Australia, We Desperately Need To Talk About Your Music Taste
In 2017 more people listened to the 'Troll' movie soundtrack than Kendrick Lamar.
Australia, we’ve got a problem. It’s your awful taste in music. For too long you’ve been getting away with streaming every Ed Sheeran song 13 billion times and backing it up with a heavy dose of Keith Urban. It’s time to sort this mess out.
Today ARIA released their official end of year charts tracking the music we bought and streamed the most in 2017. It’s bleak. Ed Sheeran’s Divide was the biggest album of the year, followed by Pink’s Beautiful Trauma and Taylor Swift’s Reputation. Swift’s high placement is actually a pretty amazing result when you consider the album was only released in November.
Three of the top 10 albums of the year were film soundtracks and the highest placing Australian was Paul Kelly all the way down at number 14. Michael Bublé’s Christmas album, released seven years ago, cracked the top 10. All up there were three Ed Sheeran albums in the top 12. Like I said, it’s bleak.
While three of the top five albums were by women (Pink, Taylor Swift and Adele), the singles chart was dominated by men. There were zero women in the top 10, which seems particularly weird considering Taylor Swift and Lorde both released massive albums in 2017.
Now look, I understand it’s tempting to dismiss this whole conversation. Plenty of you will be crying out “Who cares about the charts!”, “Leave Ed Sheeran alone!” and “Music taste is subjective, shut up you dickhead!”, which is understandable.
But here’s the thing: how and why we consume certain cultural products says a lot about us. It’s absolutely worth interrogating. The music charts aren’t a perfect indicator of our taste, but they’re pretty much the best barometer we’ve got, and when they throw up certain trends or appear out of whack with what’s going in the rest of the world it makes sense to try and understand what’s going on.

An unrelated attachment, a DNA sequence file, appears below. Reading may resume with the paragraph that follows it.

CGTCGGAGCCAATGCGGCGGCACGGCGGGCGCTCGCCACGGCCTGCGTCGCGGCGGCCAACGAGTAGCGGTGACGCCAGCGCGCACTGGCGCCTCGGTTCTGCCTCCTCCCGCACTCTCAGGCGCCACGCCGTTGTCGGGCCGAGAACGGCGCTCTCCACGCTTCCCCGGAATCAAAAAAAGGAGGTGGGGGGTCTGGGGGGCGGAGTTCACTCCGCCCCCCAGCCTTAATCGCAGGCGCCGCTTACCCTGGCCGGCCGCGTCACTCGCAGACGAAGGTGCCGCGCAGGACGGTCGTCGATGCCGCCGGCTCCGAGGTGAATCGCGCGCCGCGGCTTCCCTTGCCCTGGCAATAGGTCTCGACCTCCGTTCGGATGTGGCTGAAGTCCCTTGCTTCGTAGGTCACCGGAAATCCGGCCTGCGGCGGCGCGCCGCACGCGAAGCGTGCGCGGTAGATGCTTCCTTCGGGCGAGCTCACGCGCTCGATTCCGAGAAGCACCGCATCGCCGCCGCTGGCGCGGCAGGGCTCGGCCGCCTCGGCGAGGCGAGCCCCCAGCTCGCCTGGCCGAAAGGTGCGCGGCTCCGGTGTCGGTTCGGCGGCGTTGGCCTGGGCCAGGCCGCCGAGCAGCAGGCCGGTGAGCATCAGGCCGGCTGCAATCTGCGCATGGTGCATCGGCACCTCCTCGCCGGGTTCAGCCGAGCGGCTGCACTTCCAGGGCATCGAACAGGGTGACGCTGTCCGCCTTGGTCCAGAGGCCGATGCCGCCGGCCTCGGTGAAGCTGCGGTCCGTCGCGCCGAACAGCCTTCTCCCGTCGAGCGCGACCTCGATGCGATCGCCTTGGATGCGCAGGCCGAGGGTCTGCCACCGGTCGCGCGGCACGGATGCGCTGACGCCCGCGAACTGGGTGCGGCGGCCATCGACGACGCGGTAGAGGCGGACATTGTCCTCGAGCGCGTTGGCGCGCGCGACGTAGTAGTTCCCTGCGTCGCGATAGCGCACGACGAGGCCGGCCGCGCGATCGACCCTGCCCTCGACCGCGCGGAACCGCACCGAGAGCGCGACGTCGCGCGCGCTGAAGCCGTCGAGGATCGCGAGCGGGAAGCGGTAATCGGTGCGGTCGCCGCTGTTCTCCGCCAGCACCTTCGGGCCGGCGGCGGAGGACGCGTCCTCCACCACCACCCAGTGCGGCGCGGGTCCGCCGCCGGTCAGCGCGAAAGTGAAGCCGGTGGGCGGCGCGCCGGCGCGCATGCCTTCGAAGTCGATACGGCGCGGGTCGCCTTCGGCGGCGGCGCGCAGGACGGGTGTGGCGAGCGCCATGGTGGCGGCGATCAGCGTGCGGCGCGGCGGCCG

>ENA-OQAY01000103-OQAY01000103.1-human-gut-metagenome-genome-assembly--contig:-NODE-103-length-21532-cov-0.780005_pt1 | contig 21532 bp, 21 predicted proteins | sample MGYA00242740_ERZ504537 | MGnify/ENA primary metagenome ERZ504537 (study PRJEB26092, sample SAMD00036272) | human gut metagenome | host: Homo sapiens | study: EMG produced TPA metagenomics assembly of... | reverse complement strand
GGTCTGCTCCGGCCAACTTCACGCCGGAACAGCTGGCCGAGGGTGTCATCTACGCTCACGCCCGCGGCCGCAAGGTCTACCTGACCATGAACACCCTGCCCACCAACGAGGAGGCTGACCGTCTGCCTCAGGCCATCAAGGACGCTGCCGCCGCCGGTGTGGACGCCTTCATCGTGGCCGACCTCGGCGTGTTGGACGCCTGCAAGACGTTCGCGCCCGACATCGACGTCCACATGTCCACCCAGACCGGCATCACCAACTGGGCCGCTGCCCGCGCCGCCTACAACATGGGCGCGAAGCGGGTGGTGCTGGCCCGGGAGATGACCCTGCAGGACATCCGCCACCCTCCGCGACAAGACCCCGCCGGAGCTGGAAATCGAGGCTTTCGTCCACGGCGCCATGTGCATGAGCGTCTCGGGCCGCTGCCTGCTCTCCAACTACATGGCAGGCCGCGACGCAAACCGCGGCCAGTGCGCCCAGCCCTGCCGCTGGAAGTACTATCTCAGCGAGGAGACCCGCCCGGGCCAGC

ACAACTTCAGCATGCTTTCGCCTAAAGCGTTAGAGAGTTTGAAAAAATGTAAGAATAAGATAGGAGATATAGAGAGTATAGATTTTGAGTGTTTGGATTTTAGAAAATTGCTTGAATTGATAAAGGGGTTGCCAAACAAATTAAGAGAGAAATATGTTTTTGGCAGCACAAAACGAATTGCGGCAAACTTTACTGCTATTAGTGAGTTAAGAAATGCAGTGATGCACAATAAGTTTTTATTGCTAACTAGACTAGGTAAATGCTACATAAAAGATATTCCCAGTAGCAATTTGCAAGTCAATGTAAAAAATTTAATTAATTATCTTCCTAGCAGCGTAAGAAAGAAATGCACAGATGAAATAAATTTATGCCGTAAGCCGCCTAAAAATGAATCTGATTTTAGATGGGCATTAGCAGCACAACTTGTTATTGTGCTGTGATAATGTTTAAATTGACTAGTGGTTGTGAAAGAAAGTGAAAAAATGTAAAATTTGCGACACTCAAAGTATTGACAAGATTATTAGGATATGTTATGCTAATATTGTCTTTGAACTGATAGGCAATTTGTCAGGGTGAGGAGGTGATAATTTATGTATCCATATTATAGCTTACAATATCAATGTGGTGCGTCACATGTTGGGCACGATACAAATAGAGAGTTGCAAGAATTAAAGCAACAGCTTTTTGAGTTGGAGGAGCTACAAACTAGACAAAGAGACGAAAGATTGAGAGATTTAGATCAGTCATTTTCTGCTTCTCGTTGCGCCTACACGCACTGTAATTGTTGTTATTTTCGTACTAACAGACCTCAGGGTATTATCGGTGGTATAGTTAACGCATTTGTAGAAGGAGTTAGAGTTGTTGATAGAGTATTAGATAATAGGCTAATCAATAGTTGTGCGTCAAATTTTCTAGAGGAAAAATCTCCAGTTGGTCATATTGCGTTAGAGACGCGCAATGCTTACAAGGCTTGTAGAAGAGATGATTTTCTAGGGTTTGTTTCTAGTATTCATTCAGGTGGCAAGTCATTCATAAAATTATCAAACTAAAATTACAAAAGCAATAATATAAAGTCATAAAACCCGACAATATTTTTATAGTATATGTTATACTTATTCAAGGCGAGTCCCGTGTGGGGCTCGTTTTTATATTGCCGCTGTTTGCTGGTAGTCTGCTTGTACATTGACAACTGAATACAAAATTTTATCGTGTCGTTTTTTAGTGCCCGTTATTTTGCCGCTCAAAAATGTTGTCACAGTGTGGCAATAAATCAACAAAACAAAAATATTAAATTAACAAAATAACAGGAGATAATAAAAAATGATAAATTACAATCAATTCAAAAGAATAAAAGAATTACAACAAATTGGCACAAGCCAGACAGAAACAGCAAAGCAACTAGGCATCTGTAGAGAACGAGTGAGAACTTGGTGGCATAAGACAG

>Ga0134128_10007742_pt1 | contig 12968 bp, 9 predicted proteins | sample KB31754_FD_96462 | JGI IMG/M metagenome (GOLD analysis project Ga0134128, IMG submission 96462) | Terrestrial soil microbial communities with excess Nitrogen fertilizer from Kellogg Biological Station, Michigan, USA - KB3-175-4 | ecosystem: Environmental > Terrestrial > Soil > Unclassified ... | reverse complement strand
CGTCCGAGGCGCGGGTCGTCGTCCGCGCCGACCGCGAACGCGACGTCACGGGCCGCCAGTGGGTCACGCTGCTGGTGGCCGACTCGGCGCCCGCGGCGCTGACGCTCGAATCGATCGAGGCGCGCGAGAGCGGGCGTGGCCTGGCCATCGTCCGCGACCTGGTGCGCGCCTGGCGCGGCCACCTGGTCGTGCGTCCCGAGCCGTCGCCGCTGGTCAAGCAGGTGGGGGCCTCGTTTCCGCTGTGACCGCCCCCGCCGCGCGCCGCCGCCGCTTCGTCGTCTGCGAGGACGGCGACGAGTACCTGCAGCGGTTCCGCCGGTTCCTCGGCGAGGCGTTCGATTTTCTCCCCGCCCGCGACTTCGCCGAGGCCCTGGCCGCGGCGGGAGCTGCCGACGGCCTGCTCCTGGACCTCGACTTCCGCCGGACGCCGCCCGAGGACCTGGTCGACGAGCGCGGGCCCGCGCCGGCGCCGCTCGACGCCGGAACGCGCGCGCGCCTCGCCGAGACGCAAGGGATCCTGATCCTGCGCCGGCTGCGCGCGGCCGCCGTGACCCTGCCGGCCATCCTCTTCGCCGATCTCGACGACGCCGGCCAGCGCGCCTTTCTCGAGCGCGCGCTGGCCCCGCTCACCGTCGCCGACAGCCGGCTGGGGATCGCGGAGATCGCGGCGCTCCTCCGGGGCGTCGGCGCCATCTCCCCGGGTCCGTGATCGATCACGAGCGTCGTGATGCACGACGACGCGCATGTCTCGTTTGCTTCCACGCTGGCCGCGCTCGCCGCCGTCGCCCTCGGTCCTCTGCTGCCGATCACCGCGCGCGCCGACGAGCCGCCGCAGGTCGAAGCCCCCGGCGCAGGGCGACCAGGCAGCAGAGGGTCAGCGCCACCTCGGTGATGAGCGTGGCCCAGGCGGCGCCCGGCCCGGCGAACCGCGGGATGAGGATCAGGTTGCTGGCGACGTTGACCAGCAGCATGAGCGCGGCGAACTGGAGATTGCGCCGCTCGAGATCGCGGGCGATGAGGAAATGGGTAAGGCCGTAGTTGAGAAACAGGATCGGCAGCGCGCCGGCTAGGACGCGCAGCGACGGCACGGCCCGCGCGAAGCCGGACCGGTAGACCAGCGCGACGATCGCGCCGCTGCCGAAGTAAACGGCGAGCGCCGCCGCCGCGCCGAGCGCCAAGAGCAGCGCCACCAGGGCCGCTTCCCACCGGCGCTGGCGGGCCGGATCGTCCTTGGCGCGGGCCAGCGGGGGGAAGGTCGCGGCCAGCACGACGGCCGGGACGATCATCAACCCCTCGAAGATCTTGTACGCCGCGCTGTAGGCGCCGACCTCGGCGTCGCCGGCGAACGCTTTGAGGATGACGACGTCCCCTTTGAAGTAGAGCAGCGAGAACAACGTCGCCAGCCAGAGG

So let’s do it.
What Are The ARIA Charts And Why Should I Give A Shit?
Every week ARIA calculates single and album sales, both physical and digital, to create a list of the highest selling tunes. At the end of the year they put together all the data and publish an end of year list.
Since 2017 the charts have included streaming figures as well, though the exact method used to convert streams into album or single equivalent sales is an industry secret.
Some critics think they get more attention then they deserve, because they don’t necessarily measure objective quality, and can be heavily influenced by promotional campaigns from labels, which is valid point. But even though the ARIA charts aren’t perfect they’re the best proxy we have for measuring what kind of music Australians listen to.
If you think art and art criticism is important, then I think it makes sense to pay attention to what’s selling — whether it’s the ARIA chart, TV ratings or the box office figures. Not because you need to necessarily like everything that’s selling well, but because part of understanding how art and culture impacts society is understanding what is being consumed.
I don’t really like Ed Sheeran and I didn’t vibe the latest Taylor Swift album. But that doesn’t matter. The fact that they sold roughly a trillion albums in Australia is still interesting. The fact that they outsold other huge artists like Kendrick Lamar, Drake and Bruno Mars is even more interesting. And the fact that the Australian charts look almost nothing like the charts in the US is downright fascinating.
What Are The Standout Trends From This Year?
One of the most noticeable features of the 2017 end of year charts is how few local artists made it into the list. No Aussies feature in the top 10 and only two, Paul Kelly and Jessica Mauboy, made it into the top 20.
In 2016 there were three Australians in the top 10 and six in the top 20, including Flume, Sia, Keith Urban and the Hilltop Hoods.
Acts like Gang of Youths and Tash Sultana, who has performed to massive crowds in Australian and sold out her entire US tour, barely made it into the top 50.
When you look at the singles chart it’s even more stark. No Australian artist managed to crack the top 30, with Pnau’s ‘Chameleon’ charting the highest at number 32. Back in 2016 both Flume and Sia landed in the top 10.
The UK end of year charts, by way of comparison, include eight local acts in the top 10.
While the stats on their own are pretty interesting, they aren’t as interesting as the reason behind the dramatic shift between 2016 and 2017. Unfortunately, no one knows the exact reason and there are probably a huge range of factors behind the trend.
It could have to do with the fact that some of our biggest acts, like Flume, Sia and the Hilltop Hoods simply didn’t release any albums in 2017. Commercial radio’s reluctance to embrace local artists, even those that have sold out big concerts, is probably another factor.